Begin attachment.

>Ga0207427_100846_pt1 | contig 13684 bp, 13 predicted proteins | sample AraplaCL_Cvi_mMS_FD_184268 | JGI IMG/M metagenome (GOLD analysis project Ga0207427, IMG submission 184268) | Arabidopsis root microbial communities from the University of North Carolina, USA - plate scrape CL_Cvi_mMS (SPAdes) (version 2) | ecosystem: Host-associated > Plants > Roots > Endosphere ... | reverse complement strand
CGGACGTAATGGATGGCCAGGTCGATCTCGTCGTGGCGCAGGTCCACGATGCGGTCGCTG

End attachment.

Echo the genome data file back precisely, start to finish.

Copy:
>Ga0207427_100846_pt1 | contig 13684 bp, 13 predicted proteins | sample AraplaCL_Cvi_mMS_FD_184268 | JGI IMG/M metagenome (GOLD analysis project Ga0207427, IMG submission 184268) | Arabidopsis root microbial communities from the University of North Carolina, USA - plate scrape CL_Cvi_mMS (SPAdes) (version 2) | ecosystem: Host-associated > Plants > Roots > Endosphere ... | reverse complement strand
CGGACGTAATGGATGGCCAGGTCGATCTCGTCGTGGCGCAGGTCCACGATGCGGTCGCTG